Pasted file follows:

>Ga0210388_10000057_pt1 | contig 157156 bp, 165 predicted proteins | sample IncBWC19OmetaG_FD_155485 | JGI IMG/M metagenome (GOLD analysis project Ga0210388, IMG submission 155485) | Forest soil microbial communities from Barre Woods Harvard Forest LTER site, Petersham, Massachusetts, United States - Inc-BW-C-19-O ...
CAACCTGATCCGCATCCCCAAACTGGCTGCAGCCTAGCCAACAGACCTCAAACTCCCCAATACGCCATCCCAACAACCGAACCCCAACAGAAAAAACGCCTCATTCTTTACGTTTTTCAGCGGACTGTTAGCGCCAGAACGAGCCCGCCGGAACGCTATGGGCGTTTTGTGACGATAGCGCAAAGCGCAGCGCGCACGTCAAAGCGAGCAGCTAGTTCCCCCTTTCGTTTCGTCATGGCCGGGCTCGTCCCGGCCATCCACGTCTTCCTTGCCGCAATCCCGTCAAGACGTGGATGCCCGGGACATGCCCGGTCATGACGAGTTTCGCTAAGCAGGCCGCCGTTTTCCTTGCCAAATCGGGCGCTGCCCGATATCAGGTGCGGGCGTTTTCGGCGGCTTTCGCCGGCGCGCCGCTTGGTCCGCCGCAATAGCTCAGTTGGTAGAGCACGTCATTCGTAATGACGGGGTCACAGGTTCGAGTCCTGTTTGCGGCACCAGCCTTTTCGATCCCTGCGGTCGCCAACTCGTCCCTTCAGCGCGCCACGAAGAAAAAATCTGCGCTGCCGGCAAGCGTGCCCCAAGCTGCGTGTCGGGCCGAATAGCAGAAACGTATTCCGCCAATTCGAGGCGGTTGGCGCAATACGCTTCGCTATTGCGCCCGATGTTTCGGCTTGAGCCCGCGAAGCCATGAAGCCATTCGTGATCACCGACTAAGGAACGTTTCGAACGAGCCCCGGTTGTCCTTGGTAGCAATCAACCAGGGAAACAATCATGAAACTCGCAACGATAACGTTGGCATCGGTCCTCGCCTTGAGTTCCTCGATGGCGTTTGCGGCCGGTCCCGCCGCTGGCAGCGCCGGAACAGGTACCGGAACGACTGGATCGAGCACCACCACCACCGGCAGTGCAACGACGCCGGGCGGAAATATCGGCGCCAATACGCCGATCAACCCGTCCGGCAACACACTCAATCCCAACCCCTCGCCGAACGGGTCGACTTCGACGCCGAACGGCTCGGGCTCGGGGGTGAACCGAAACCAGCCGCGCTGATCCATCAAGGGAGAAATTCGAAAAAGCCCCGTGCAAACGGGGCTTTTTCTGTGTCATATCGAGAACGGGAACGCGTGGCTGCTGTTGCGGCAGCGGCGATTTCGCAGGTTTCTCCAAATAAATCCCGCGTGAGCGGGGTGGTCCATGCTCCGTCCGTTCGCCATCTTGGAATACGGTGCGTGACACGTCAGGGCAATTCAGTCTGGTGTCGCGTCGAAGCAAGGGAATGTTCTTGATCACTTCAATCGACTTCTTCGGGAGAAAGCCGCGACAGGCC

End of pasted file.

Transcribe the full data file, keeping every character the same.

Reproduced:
>Ga0210388_10000057_pt1 | contig 157156 bp, 165 predicted proteins | sample IncBWC19OmetaG_FD_155485 | JGI IMG/M metagenome (GOLD analysis project Ga0210388, IMG submission 155485) | Forest soil microbial communities from Barre Woods Harvard Forest LTER site, Petersham, Massachusetts, United States - Inc-BW-C-19-O ...
CAACCTGATCCGCATCCCCAAACTGGCTGCAGCCTAGCCAACAGACCTCAAACTCCCCAATACGCCATCCCAACAACCGAACCCCAACAGAAAAAACGCCTCATTCTTTACGTTTTTCAGCGGACTGTTAGCGCCAGAACGAGCCCGCCGGAACGCTATGGGCGTTTTGTGACGATAGCGCAAAGCGCAGCGCGCACGTCAAAGCGAGCAGCTAGTTCCCCCTTTCGTTTCGTCATGGCCGGGCTCGTCCCGGCCATCCACGTCTTCCTTGCCGCAATCCCGTCAAGACGTGGATGCCCGGGACATGCCCGGTCATGACGAGTTTCGCTAAGCAGGCCGCCGTTTTCCTTGCCAAATCGGGCGCTGCCCGATATCAGGTGCGGGCGTTTTCGGCGGCTTTCGCCGGCGCGCCGCTTGGTCCGCCGCAATAGCTCAGTTGGTAGAGCACGTCATTCGTAATGACGGGGTCACAGGTTCGAGTCCTGTTTGCGGCACCAGCCTTTTCGATCCCTGCGGTCGCCAACTCGTCCCTTCAGCGCGCCACGAAGAAAAAATCTGCGCTGCCGGCAAGCGTGCCCCAAGCTGCGTGTCGGGCCGAATAGCAGAAACGTATTCCGCCAATTCGAGGCGGTTGGCGCAATACGCTTCGCTATTGCGCCCGATGTTTCGGCTTGAGCCCGCGAAGCCATGAAGCCATTCGTGATCACCGACTAAGGAACGTTTCGAACGAGCCCCGGTTGTCCTTGGTAGCAATCAACCAGGGAAACAATCATGAAACTCGCAACGATAACGTTGGCATCGGTCCTCGCCTTGAGTTCCTCGATGGCGTTTGCGGCCGGTCCCGCCGCTGGCAGCGCCGGAACAGGTACCGGAACGACTGGATCGAGCACCACCACCACCGGCAGTGCAACGACGCCGGGCGGAAATATCGGCGCCAATACGCCGATCAACCCGTCCGGCAACACACTCAATCCCAACCCCTCGCCGAACGGGTCGACTTCGACGCCGAACGGCTCGGGCTCGGGGGTGAACCGAAACCAGCCGCGCTGATCCATCAAGGGAGAAATTCGAAAAAGCCCCGTGCAAACGGGGCTTTTTCTGTGTCATATCGAGAACGGGAACGCGTGGCTGCTGTTGCGGCAGCGGCGATTTCGCAGGTTTCTCCAAATAAATCCCGCGTGAGCGGGGTGGTCCATGCTCCGTCCGTTCGCCATCTTGGAATACGGTGCGTGACACGTCAGGGCAATTCAGTCTGGTGTCGCGTCGAAGCAAGGGAATGTTCTTGATCACTTCAATCGACTTCTTCGGGAGAAAGCCGCGACAGGCC